Introduction to the musical scores for
The Divine Liturgy of St. John Chrysostom

When we began this project, it was our desire to present – in English – the chant of the classical Constantinopolitan tradition in a manner that respected the canon of repertoire of both the Great Church and the Holy Mountain, the nuances of the English language, and liturgical continuity.

The inspiration and model for this edition came from the 1990 edition Theias Litourgias compiled by Panagiotes Pappas. For the initial 3 stases of psalmody, we have allowed for three potential normative usages. Both the older Typicon of St. Sabbas Monastery in Jerusalam and the Typicon of the Great Church 1888 provided that the Typica (Psalms 102 and 147, and the Beatitudes) be chanted on Sundays. Both Psalms were adapted directly from scores derived from the oral tradition of the Holy Mountain. Because the Beatitudes are traditionally chanted in the mode of the appointed verses from the Ochtoechos or Menaion, we have left melodic settings for these out of this current edition. Although the 1888 Typicon mandates the monastic Typica for Sundays and the Constantinopolitan antiphons for weekdays and Feasts, many Greek parishes continue to follow the older urban practice of employing the Antiphons on Sundays. This may be of particular benefit to newer communities who may not feel vocally or liturgically competent enough to chant a full Typica with verses for the Beatitudes. Sets of three psalms with short refrains were originally characteristic of the ancient cathedral Rite of the Great Church of Hagia Sophia, which employed them in stational processions through the streets of Constantinople, at the end of “Sung” Vespers, and – at first only on processional days – to begin the Divine Liturgy.

In order to provide ancient continuity, we have maintained the traditional 2nd Mode for all of the Liturgy’s short hymns, antiphonal psalmody, and the Trisagion – with the exception of “All ye that in Christ”.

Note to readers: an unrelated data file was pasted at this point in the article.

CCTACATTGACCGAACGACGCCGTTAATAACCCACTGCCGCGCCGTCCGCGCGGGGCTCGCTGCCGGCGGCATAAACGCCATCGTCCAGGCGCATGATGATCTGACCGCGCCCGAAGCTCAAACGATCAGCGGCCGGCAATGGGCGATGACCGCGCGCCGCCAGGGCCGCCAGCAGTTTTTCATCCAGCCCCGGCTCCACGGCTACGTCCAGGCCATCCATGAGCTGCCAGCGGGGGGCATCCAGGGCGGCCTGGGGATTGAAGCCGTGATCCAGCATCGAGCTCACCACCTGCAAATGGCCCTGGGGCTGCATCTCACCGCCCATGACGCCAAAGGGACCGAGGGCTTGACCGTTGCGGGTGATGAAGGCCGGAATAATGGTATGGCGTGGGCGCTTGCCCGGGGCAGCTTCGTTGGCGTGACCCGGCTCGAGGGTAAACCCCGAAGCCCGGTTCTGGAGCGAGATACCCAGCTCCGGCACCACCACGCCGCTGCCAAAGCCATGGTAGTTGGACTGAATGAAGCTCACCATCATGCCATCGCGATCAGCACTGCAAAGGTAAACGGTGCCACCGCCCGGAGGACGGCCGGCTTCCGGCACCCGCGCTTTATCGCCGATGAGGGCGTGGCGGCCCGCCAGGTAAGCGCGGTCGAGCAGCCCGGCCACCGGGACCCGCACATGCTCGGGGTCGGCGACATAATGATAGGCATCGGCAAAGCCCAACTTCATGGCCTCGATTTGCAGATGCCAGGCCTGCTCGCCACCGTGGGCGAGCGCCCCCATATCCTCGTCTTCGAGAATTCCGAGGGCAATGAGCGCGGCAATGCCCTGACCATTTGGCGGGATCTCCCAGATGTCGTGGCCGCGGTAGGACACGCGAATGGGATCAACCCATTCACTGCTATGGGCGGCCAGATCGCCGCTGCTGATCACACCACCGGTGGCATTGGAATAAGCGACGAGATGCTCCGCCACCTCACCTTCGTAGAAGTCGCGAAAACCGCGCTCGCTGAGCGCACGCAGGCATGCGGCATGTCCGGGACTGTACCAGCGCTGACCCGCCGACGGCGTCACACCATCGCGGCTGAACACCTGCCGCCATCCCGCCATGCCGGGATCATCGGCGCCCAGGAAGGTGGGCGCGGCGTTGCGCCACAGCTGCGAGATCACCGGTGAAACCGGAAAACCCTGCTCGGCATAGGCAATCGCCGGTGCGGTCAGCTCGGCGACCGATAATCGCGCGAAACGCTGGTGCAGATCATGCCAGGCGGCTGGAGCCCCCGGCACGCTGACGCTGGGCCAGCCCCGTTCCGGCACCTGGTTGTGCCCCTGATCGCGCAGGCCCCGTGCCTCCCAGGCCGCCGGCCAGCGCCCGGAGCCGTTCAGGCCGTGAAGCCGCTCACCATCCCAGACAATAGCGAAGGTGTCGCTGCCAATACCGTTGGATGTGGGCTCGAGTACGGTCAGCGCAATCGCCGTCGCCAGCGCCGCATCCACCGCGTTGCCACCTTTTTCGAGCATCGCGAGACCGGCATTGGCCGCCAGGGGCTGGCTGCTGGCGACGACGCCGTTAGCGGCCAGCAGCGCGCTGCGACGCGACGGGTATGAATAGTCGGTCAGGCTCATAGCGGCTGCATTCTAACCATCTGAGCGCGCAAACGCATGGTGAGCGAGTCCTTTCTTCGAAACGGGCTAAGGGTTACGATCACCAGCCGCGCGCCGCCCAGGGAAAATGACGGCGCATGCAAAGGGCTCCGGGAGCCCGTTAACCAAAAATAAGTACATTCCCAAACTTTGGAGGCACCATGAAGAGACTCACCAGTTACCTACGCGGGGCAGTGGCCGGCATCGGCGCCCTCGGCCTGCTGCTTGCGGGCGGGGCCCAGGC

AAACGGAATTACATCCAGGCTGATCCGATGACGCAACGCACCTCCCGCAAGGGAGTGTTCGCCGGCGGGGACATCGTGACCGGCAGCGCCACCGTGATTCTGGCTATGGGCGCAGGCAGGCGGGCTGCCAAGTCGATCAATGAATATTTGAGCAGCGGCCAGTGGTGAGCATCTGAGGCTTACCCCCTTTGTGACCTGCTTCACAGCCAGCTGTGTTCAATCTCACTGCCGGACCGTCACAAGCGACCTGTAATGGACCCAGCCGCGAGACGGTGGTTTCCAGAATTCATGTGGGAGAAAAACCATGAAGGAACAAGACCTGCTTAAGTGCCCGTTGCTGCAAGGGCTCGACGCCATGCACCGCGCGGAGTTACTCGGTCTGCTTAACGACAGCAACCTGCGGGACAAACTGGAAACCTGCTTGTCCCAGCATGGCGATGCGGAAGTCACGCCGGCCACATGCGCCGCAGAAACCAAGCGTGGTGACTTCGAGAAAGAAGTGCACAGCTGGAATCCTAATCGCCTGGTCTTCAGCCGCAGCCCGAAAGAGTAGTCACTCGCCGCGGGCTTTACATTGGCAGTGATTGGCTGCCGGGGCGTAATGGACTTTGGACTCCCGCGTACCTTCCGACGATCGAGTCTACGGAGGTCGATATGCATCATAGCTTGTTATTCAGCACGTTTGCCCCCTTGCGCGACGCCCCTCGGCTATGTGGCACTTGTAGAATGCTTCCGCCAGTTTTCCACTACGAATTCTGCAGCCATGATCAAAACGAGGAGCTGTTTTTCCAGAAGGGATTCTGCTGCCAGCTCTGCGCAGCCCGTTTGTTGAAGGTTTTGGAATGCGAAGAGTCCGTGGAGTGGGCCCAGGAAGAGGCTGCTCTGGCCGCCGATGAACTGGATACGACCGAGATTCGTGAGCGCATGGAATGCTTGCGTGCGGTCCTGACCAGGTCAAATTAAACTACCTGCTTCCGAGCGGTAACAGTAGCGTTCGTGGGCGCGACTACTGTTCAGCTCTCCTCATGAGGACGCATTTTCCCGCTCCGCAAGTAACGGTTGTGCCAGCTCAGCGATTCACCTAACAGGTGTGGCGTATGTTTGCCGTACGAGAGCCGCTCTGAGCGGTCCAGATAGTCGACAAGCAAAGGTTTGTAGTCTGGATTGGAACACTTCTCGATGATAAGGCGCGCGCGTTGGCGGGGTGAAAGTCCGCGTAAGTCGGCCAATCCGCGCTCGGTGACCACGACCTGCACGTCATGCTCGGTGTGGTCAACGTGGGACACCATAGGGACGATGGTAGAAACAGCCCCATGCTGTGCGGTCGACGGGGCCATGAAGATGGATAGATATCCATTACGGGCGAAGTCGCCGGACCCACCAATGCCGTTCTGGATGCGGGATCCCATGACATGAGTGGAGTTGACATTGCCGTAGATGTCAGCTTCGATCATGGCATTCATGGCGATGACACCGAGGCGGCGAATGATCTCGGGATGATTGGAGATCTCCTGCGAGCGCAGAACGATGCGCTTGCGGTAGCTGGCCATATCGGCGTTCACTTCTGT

Although, this edition uses an adaptation of the well-known six-response setting in the Plagal 4th Mode, all subsequent instances are rendered in the unembellished, plain-chanted chyma or kliton historically used in the Patriarchal Chapel of St. George. The liturgical utility of simplicity is especially notable in the Anaphora, for which we sing an English adaptation of the so-called chyma or kliton responses preserved by the oral tradition of the Great Church of Christ. At first their austerity may be disconcerting to listeners accustomed to tuneful or virtuosic Leitourgika, but when they are placed in sequence with the celebrant’s recitations, one is led to a deeper appreciation of the thematic unity and spiritual power of the great Eucharistic Prayer attributed to St. John Chrysostom. This simplicity serves to clarify the textual structure of the responses, as well as opening the possibility of congregational participation at the Anaphora.

To streamline the current volume, we have included only three Axion Estins and the Sunday Communion Hymn adapted from the now-popular melody of St. Ioannis Koukouzelis. The Cherubica are in development. If settings of the Cherubic Communion Hymns for Feasts and special occasions are desired, users are referred to The Divine Music Project.

All work is copyrighted by John Peter Presson except where noted. Translated text is copyrighted by Holy Transfiguration Monastery and is used with permission.